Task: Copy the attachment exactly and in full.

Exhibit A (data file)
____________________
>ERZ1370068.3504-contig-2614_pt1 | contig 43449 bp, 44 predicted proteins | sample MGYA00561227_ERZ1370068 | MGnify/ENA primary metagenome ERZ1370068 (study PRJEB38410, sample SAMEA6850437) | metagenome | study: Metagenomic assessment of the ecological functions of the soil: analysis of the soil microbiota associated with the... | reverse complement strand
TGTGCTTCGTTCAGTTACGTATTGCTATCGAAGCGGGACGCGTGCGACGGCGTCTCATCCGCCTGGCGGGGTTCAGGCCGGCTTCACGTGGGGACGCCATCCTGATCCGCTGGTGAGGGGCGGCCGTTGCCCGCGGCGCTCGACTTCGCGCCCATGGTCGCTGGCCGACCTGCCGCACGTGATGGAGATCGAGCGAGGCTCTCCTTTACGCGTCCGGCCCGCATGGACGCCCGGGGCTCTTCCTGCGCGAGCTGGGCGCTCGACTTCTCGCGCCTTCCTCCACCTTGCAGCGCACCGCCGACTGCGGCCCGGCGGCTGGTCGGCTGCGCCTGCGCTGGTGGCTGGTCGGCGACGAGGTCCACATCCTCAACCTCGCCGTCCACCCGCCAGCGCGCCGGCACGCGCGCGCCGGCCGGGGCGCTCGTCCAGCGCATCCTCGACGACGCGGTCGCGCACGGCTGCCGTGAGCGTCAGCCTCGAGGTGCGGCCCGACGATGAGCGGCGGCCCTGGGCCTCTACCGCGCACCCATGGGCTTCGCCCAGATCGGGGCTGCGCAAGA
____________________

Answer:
>ERZ1370068.3504-contig-2614_pt1 | contig 43449 bp, 44 predicted proteins | sample MGYA00561227_ERZ1370068 | MGnify/ENA primary metagenome ERZ1370068 (study PRJEB38410, sample SAMEA6850437) | metagenome | study: Metagenomic assessment of the ecological functions of the soil: analysis of the soil microbiota associated with the... | reverse complement strand
TGTGCTTCGTTCAGTTACGTATTGCTATCGAAGCGGGACGCGTGCGACGGCGTCTCATCCGCCTGGCGGGGTTCAGGCCGGCTTCACGTGGGGACGCCATCCTGATCCGCTGGTGAGGGGCGGCCGTTGCCCGCGGCGCTCGACTTCGCGCCCATGGTCGCTGGCCGACCTGCCGCACGTGATGGAGATCGAGCGAGGCTCTCCTTTACGCGTCCGGCCCGCATGGACGCCCGGGGCTCTTCCTGCGCGAGCTGGGCGCTCGACTTCTCGCGCCTTCCTCCACCTTGCAGCGCACCGCCGACTGCGGCCCGGCGGCTGGTCGGCTGCGCCTGCGCTGGTGGCTGGTCGGCGACGAGGTCCACATCCTCAACCTCGCCGTCCACCCGCCAGCGCGCCGGCACGCGCGCGCCGGCCGGGGCGCTCGTCCAGCGCATCCTCGACGACGCGGTCGCGCACGGCTGCCGTGAGCGTCAGCCTCGAGGTGCGGCCCGACGATGAGCGGCGGCCCTGGGCCTCTACCGCGCACCCATGGGCTTCGCCCAGATCGGGGCTGCGCAAGA